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Pushing back: new invasive species working group set up to address growing problem

Timothy Schafer Local Journalism Initiative Reporter
By Timothy Schafer Local Journalism Initiative Reporter
April 17th, 2023

Invasive plant species are going to be met head on this summer as the regional district has handed the reins of a strategy to eradicate them to a local environmental group.

The Regional District of Central Kootenay has entered into a contribution agreement with the Central Kootenay Invasive Species Society (CKISS) for the development and coordination of the regional government invasive species working group.

The Regional Invasive Species Strategy was formulated late last year to deal with invasive plants on RDCK-owned or leased properties.

This year the RDCK board of directors directed regional district staff to enter into a sole-source agreement with the CKISS for invasive plant management, for a cost of $15,000. The program provides annual training and resources for operational staff (CKISS), develop region-wide educational materials and provide expertise and consultation.

“Invasive species are non-native plants and animals that become well established because they do not have any natural predators or controls,” noted a release from the RDCK. “By taking action now, the goal of the program is to help mitigate economic, ecosystem and operational costs in the future.”

The strategy will involve control of invasive species — such as zebra and quagga mussels, knotweed and knapweed — through education management and outreach, ensure the program is efficient throughout the region over the long term.

In June 2021, a proposal was created for an implementation plan of the draft strategy.

“Following the recommendation of the strategy, there was agreement that RDCK invasive species management should first focus on regional district owned and leased lands and facilities,” said RDCK sustainability planner Paris Marshall Smith in her report to the board last year.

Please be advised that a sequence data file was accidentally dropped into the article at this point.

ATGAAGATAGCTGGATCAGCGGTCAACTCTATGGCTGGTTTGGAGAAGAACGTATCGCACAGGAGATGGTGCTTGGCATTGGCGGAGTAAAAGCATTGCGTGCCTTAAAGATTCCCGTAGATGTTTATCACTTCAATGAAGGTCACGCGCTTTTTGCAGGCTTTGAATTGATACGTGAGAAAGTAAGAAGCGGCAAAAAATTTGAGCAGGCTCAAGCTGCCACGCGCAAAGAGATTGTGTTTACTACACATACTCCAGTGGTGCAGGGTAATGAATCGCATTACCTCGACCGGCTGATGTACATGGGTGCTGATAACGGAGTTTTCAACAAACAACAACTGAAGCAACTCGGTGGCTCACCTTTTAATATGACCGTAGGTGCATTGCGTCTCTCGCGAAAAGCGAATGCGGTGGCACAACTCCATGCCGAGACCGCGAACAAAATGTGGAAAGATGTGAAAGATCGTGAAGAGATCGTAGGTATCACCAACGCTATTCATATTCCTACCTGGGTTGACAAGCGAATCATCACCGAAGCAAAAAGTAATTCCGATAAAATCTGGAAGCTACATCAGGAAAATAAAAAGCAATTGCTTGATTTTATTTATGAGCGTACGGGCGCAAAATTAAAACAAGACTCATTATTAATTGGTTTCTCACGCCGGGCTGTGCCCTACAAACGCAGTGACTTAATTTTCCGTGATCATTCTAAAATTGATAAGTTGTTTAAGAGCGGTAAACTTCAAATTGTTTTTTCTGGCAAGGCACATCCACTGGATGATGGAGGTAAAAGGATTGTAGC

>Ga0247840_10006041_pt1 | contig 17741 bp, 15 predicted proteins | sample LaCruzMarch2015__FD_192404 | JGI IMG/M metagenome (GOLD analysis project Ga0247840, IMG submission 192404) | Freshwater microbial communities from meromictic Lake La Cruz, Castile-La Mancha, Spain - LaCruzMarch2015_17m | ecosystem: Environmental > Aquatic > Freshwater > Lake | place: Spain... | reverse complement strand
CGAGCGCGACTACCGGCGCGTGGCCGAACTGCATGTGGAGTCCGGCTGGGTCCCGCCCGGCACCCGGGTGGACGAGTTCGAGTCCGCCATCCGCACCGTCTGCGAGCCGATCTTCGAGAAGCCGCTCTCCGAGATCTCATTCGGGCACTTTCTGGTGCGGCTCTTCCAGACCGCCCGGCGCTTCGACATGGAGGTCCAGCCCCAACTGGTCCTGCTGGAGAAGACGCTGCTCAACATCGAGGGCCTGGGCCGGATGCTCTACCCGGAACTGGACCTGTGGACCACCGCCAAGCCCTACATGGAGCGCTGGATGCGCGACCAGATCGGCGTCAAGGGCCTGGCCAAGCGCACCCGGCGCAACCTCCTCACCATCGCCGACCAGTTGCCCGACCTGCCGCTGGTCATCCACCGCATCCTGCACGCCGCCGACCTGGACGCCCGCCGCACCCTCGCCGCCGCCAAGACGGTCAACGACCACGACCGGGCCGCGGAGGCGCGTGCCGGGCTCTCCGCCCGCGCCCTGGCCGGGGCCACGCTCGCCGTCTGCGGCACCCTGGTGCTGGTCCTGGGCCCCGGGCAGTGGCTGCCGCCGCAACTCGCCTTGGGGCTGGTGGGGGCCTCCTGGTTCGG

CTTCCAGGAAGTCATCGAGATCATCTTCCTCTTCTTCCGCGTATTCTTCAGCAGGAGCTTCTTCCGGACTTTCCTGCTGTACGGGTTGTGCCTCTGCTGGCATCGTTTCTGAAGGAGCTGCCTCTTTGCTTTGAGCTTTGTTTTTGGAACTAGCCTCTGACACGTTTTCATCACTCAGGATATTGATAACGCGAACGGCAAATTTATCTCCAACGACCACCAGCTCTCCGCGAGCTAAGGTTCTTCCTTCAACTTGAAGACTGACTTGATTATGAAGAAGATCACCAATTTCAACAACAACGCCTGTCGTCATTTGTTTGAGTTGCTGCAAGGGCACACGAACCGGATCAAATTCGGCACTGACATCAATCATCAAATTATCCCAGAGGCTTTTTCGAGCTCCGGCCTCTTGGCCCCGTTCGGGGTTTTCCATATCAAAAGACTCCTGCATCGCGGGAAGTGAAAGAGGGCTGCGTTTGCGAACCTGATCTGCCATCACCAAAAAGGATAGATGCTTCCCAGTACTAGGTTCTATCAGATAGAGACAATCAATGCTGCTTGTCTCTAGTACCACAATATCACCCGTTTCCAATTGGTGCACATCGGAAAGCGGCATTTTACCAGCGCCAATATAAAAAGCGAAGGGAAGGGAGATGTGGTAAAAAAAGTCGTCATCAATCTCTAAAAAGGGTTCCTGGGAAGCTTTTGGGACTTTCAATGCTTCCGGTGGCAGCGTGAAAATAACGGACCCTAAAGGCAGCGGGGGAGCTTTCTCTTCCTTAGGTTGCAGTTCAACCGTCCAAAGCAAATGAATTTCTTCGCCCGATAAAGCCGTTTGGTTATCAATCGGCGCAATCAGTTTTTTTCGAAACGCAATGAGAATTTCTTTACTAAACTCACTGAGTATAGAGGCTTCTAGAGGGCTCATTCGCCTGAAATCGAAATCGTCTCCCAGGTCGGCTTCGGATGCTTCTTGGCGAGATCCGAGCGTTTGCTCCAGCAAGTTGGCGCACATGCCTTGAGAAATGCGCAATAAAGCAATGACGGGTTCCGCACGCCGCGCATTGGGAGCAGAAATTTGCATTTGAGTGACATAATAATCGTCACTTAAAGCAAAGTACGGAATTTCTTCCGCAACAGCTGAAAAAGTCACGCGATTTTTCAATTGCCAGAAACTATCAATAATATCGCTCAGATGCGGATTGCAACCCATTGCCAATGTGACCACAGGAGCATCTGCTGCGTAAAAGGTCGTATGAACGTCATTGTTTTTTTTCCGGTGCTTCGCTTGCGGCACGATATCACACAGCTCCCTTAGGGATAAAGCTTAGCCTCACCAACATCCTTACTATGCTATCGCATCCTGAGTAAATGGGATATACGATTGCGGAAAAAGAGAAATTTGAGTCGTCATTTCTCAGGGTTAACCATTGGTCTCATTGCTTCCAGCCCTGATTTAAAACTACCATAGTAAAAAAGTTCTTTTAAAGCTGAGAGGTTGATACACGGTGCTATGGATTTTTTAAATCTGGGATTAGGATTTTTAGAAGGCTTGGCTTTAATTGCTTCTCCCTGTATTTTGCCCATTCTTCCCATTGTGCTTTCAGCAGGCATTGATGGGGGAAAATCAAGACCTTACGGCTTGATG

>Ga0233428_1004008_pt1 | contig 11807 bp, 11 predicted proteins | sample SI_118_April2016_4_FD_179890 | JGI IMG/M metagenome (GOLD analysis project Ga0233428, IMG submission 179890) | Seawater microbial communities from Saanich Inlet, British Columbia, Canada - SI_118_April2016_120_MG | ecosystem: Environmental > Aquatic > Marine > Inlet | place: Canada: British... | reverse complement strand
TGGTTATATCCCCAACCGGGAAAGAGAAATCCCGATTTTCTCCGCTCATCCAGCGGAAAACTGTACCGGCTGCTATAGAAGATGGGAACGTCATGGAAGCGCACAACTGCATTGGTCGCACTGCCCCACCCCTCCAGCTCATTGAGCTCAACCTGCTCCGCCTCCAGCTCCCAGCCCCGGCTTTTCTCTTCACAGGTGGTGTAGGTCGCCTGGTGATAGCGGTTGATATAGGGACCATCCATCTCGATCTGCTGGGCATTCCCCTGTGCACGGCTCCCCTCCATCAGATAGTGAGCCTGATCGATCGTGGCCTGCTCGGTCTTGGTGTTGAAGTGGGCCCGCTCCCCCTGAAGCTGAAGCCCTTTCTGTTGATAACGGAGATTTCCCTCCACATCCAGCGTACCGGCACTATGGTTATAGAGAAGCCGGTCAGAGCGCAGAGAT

In January 2022, the regional district began to work with CKISS to detail an invasive plant inventory on RDCK-owned or leased properties and develop a plan.

Strategy framework

The strategy was written outlining four goals for both RDCK and the region at large:

• Improve regional organizational capacity;

• Implement prevention and management;

• Develop a legal and policy framework; and

• Improve awareness and community engagement

Source: RDCK December agenda

Need for weed(ing)

The root cause for the development of the strategy isn’t purely aesthetics.

The Weed Control Act requires the regional district as landholder to “… control noxious weeds growing or located on land and premises, and on any other property located on land and premises, occupied by that person.”

Marshall Smith said across regional district departments invasive species management is inconsistent year-to-year.

“Departmental staff have requested clear organizational policy and guidelines that would enable consistent funding and activity,” she wrote in her report.

Invasive species have a significant impact on ecosystem health, and the International Union for the Conservation of Nature (IUCN) considers them one of the greatest threats to biodiversity across the globe.

“Invasive species can erode natural habitats and out compete native species,” said Marshall Smith. “This is exacerbated by the effects of the changing climate as invasive species tend to be more effective at adapting than native species.”

Categories: General

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